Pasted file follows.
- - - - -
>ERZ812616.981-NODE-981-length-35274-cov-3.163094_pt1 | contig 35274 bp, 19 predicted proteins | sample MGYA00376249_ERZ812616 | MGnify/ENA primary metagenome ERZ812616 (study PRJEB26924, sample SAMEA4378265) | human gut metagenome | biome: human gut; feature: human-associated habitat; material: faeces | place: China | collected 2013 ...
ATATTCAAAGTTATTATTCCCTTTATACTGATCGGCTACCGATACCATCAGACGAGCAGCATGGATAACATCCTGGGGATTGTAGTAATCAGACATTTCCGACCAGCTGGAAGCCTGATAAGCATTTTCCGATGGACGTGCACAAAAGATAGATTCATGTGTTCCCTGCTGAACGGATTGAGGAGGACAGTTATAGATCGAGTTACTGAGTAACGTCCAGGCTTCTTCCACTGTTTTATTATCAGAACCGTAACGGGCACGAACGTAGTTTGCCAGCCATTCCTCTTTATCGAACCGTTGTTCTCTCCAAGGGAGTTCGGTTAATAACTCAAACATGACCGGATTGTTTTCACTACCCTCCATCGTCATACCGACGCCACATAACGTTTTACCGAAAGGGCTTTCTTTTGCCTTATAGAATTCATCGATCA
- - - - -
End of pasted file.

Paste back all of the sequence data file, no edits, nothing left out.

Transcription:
>ERZ812616.981-NODE-981-length-35274-cov-3.163094_pt1 | contig 35274 bp, 19 predicted proteins | sample MGYA00376249_ERZ812616 | MGnify/ENA primary metagenome ERZ812616 (study PRJEB26924, sample SAMEA4378265) | human gut metagenome | biome: human gut; feature: human-associated habitat; material: faeces | place: China | collected 2013 ...
ATATTCAAAGTTATTATTCCCTTTATACTGATCGGCTACCGATACCATCAGACGAGCAGCATGGATAACATCCTGGGGATTGTAGTAATCAGACATTTCCGACCAGCTGGAAGCCTGATAAGCATTTTCCGATGGACGTGCACAAAAGATAGATTCATGTGTTCCCTGCTGAACGGATTGAGGAGGACAGTTATAGATCGAGTTACTGAGTAACGTCCAGGCTTCTTCCACTGTTTTATTATCAGAACCGTAACGGGCACGAACGTAGTTTGCCAGCCATTCCTCTTTATCGAACCGTTGTTCTCTCCAAGGGAGTTCGGTTAATAACTCAAACATGACCGGATTGTTTTCACTACCCTCCATCGTCATACCGACGCCACATAACGTTTTACCGAAAGGGCTTTCTTTTGCCTTATAGAATTCATCGATCA